Reflections on the FSM6 International Conference

Latrine community business operators with SNV staff in the field viewing latrine infrastructure

Celebrating 10 Years of FSM Heroes - Past, Present and Future


Water for Women WASH specialist, Dr. Matthew Bond reflects on the FSM6 2021 Virtual Conference.


FSM6 — an international faecal sludge management (FSM) conference delivered by the FSM Alliance — was a great opportunity to get excited about faecal sludge (and for each of us to divide the world into those who spell it 'faecal' and those for whom it is 'fecal'). The Sustainable Development Goals (SDGs) have really brought a sharp focus to the idea of thinking about where our excrement ends up. As a sector, we were once pretty excited about households and institutions simply having access to a toilet; we’ve now moved to the point of thinking beyond the toilet and about sanitation as a cycle — not a linear process that ends with a hole in the ground. 

This was my first opportunity to attend one of the FSM global conferences. I noted that the first International FSM conference in 2011 preceded the SDGs and we can thank events like that one for building the momentum to think about sanitation holistically. FSM6 was a virtual conference, increasing the opportunities for broad participation. The Water for Women Fund sponsored attendance for 11 delegates — eight staff from five different civil society organisation (CSO) partners, one from a research partner and two Fund Coordinator team members.

The Fund was especially prominent in two sessions:

  • ‘Women in WASH,’ which the Fund Manager presented, and
  • ‘Inclusive, Sustainable FSM – Towards a Transformative Future,’ a session hosted by Water for Women.  

The hosted session clearly aligned with the Fund’s interest in transformation more generally, and provided an opportunity for seven partners to share their insights into how we might tackle FSM. It explored safely managed sanitation in the context of SDG6 and the range of transformations we need to achieve the SDG targets in ways that leave no one behind.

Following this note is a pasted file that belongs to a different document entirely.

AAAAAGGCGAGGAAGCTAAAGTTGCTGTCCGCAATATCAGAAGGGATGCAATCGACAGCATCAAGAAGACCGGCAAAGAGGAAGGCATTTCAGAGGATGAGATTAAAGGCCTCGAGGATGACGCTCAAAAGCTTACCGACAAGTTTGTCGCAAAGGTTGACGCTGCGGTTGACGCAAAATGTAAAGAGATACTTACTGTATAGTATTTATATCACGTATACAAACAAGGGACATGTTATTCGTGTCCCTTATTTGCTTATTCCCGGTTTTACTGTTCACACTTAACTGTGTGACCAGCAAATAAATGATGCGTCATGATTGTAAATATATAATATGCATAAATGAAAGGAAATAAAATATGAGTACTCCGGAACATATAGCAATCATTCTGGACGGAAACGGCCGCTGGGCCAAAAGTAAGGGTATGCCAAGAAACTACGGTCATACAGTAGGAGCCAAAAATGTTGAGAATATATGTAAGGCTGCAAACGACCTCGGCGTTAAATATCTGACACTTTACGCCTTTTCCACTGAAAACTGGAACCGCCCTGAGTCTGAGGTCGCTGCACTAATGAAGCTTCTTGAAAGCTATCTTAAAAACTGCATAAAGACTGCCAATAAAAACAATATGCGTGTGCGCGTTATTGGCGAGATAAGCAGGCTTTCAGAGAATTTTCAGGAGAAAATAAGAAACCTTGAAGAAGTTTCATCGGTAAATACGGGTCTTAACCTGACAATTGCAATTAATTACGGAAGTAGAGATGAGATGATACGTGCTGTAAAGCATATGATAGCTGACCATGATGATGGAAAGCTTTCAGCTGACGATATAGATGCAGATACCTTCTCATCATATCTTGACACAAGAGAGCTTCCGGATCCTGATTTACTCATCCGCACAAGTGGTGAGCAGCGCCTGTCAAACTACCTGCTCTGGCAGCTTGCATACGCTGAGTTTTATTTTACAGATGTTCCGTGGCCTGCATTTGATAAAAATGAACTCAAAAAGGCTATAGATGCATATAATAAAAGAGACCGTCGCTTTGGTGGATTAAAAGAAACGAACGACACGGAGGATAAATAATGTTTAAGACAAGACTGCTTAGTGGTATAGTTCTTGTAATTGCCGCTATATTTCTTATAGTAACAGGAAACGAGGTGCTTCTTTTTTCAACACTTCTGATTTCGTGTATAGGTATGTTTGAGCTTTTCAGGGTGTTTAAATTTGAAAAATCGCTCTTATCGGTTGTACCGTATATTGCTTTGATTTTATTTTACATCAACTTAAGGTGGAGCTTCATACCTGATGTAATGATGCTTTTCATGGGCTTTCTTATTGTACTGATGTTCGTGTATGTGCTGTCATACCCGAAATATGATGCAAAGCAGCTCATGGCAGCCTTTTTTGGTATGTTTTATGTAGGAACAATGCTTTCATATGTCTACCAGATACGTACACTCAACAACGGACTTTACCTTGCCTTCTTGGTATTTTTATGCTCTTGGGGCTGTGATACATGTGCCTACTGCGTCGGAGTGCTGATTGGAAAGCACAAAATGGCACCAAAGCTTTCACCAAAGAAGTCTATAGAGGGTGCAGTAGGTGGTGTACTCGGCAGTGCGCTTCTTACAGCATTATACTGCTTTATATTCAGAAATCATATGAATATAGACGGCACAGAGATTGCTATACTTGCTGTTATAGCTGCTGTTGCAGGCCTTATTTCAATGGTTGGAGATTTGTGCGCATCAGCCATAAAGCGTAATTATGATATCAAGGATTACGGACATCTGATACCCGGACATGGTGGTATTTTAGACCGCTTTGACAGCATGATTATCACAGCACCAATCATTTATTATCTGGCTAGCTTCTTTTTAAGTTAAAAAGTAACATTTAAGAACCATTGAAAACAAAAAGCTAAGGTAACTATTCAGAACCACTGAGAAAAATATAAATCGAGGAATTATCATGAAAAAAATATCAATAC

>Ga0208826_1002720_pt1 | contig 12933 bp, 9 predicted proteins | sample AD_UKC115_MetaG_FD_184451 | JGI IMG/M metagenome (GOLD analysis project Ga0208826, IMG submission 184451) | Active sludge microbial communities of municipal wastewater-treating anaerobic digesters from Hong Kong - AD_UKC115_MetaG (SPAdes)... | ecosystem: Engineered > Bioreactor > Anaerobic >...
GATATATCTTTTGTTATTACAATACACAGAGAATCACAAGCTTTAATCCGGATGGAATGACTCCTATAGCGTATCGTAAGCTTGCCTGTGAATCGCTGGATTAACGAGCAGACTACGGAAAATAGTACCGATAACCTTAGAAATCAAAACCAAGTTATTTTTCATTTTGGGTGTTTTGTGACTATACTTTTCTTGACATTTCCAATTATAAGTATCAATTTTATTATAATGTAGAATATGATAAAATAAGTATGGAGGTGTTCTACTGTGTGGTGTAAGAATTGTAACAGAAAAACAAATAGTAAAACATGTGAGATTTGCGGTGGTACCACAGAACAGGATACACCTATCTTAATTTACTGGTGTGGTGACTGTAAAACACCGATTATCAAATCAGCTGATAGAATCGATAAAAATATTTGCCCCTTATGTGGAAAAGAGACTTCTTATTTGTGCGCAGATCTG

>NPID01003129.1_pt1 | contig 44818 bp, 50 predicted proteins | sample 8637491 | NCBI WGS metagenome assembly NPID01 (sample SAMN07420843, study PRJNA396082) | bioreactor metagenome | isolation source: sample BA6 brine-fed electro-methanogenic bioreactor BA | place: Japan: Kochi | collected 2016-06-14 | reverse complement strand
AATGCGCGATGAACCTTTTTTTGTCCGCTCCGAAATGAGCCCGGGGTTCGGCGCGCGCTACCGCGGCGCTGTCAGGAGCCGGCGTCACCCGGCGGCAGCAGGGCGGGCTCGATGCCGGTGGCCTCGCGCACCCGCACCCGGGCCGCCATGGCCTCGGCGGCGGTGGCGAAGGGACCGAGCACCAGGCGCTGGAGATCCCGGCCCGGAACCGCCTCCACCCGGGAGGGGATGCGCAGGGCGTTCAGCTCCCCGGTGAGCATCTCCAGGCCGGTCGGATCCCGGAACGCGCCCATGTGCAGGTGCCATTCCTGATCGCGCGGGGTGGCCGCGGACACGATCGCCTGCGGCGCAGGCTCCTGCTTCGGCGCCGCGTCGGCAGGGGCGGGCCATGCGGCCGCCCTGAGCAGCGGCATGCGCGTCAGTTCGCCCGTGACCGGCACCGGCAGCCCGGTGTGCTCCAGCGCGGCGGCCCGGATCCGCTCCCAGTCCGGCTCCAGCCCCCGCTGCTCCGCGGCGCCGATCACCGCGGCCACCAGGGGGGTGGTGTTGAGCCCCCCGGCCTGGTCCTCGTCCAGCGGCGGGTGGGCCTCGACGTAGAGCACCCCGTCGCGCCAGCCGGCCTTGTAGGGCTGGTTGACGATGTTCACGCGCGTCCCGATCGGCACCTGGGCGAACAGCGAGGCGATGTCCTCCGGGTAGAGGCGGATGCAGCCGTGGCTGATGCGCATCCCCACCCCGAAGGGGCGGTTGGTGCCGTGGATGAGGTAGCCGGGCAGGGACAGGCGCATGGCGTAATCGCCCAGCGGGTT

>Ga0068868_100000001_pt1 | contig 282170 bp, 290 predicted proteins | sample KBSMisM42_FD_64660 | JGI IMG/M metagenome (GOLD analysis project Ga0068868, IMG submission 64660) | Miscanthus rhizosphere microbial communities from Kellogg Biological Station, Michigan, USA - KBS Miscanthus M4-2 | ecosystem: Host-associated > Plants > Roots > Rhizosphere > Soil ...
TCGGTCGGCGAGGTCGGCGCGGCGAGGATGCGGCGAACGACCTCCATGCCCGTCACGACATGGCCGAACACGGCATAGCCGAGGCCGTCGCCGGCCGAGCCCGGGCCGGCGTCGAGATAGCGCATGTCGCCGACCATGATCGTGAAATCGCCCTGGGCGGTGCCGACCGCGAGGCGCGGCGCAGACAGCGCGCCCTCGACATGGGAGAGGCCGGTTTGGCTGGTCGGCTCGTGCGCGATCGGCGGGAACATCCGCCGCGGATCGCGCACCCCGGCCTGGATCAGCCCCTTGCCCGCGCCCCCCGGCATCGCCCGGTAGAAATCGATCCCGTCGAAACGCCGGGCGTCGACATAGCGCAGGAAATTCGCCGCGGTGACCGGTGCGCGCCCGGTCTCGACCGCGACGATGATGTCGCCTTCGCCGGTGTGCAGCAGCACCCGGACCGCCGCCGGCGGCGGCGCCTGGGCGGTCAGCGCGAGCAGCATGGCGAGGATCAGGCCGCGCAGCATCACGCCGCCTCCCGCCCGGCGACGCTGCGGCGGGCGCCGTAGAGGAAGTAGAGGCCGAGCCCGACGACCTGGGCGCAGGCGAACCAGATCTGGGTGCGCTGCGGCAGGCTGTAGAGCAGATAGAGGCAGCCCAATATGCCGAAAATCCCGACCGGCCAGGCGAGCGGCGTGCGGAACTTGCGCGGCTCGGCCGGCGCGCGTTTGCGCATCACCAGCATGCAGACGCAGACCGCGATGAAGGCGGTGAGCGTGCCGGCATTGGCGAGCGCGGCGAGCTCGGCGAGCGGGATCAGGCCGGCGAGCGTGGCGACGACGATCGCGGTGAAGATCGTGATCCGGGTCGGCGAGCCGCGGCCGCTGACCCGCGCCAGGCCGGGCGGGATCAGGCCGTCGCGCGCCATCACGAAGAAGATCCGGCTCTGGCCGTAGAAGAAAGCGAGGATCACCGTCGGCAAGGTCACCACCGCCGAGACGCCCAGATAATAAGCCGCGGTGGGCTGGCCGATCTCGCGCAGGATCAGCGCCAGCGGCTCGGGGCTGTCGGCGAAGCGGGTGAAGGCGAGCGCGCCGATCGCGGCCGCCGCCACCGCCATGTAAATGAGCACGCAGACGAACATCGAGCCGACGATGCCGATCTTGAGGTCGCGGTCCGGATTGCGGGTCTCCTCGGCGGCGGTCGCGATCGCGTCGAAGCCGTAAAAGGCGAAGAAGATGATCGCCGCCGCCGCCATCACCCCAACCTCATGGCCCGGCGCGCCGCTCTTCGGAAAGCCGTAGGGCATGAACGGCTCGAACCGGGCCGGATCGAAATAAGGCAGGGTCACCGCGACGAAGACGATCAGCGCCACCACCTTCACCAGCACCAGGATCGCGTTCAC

As with every conference, FSM6 had its own focus, built around three thematic areas:

  • Gender, equality and inclusive sanitation service delivery
  • Service delivery for low-income communities, and
  • The role of sanitation and FSM actors.

And, as with every conference, no doubt each of the delegates generated their own collection of new ideas and issues to explore.

The Water for Women hosted session on Day 1 was the first session I joined, and it raised a question that I carried with me throughout the rest of the sessions. Citizens or consumers — how should we think of ourselves from an FSM perspective? The question emerged from the presentations of SNV’s Tashi Dorji and Thrive Network’s Hanh Nguyen. Tashi invoked the concept of ‘informed citizens,’ arguing that building the knowledge of citizens about the need for, and approaches to, FSM were central to sustained, effective management. Rana Abdel-Sattar from iDE affirmed the importance of knowledge, noting that iDE’s research into FSM in Cambodia revealed a general lack of FSM knowledge amongst households, and that several of the session presentations had highlighted the need to increase knowledge and education around FSM.

Engaging community members as consumers was also highlighted in Hanh’s presentation, and she explained how Thrive sought to build commercial demand for sanitation products and services that managed faecal sludge safely. Market-based approaches that view people as consumers are now commonplace in the sanitation sector, and this is certainly true within Water for Women. All CSO partners promote some aspect of sanitation marketing, looking at how to raise demand for sanitation goods and services and to stimulate the market to meet that growing need. There are some compelling reasons to apply a market lens to sanitation; people value what they pay for and purchasing a sanitation good or service vests an interest in seeing that it is used and maintained. Hanh expanded on the idea of sanitation consumers by arguing that ‘FSM requires participation of stakeholders at every step of the value chain.’ We’re accustomed to the idea of stakeholders in the development sector and Hahn’s presentation, alongside those of her Water for Women colleagues, made me wonder when we should see FSM stakeholders as citizens and when as consumers. It also raised a question for me about how we conceive the FSM value chain. How might we respond if — at the end of all our innovative and well-researched interventions — we agree that adequate FSM comes at a cost? While there may well be a strong economic return on FSM, perhaps the financial return is negative. If that’s the case, who needs to bear the costs — consumers or citizens?